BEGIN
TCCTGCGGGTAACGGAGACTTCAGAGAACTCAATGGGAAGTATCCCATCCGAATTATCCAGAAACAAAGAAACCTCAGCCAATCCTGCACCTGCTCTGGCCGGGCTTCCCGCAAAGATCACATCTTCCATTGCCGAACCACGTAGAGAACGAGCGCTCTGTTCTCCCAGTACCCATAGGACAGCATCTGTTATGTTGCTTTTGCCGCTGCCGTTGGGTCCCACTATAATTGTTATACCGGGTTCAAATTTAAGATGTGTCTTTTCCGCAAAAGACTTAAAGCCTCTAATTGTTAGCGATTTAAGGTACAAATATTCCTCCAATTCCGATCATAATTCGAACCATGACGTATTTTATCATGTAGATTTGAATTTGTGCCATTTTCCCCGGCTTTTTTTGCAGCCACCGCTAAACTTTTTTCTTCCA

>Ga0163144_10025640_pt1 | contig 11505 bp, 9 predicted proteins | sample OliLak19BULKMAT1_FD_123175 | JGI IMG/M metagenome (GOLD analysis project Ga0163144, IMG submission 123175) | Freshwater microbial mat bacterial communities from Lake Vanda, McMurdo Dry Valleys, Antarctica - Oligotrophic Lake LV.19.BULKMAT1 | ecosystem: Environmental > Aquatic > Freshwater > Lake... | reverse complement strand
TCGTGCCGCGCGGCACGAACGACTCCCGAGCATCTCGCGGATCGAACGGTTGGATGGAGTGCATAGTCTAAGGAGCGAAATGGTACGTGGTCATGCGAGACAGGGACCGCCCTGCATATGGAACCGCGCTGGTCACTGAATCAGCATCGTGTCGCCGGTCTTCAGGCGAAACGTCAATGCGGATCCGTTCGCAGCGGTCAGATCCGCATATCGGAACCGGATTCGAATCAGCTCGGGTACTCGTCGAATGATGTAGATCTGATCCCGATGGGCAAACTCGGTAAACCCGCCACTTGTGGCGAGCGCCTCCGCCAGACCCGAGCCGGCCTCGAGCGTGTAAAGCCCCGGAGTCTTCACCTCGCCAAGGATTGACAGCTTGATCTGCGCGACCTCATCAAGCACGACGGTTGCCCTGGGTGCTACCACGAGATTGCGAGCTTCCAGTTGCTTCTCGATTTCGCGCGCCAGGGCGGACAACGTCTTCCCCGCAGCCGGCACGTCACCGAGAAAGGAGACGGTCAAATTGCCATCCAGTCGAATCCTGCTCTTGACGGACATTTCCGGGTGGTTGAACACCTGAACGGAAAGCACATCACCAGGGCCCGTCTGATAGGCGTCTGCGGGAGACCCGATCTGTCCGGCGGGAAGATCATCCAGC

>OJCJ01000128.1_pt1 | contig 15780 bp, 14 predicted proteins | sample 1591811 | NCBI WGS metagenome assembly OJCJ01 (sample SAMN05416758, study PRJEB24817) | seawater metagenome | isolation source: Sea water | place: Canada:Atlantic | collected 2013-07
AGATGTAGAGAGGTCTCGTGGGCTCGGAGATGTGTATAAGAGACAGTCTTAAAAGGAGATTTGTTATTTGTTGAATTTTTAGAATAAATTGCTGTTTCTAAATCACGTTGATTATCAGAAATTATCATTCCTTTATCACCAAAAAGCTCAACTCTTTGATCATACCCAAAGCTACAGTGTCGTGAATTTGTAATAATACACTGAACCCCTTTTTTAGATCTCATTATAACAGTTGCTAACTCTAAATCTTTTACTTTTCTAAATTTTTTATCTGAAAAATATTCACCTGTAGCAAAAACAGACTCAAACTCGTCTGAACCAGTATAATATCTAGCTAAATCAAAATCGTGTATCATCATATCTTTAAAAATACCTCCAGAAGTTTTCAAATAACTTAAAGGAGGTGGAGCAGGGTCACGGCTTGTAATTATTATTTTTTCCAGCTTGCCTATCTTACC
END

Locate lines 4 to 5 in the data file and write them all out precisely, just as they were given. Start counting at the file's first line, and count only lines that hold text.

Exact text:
>OJCJ01000128.1_pt1 | contig 15780 bp, 14 predicted proteins | sample 1591811 | NCBI WGS metagenome assembly OJCJ01 (sample SAMN05416758, study PRJEB24817) | seawater metagenome | isolation source: Sea water | place: Canada:Atlantic | collected 2013-07
AGATGTAGAGAGGTCTCGTGGGCTCGGAGATGTGTATAAGAGACAGTCTTAAAAGGAGATTTGTTATTTGTTGAATTTTTAGAATAAATTGCTGTTTCTAAATCACGTTGATTATCAGAAATTATCATTCCTTTATCACCAAAAAGCTCAACTCTTTGATCATACCCAAAGCTACAGTGTCGTGAATTTGTAATAATACACTGAACCCCTTTTTTAGATCTCATTATAACAGTTGCTAACTCTAAATCTTTTACTTTTCTAAATTTTTTATCTGAAAAATATTCACCTGTAGCAAAAACAGACTCAAACTCGTCTGAACCAGTATAATATCTAGCTAAATCAAAATCGTGTATCATCATATCTTTAAAAATACCTCCAGAAGTTTTCAAATAACTTAAAGGAGGTGGAGCAGGGTCACGGCTTGTAATTATTATTTTTTCCAGCTTGCCTATCTTACC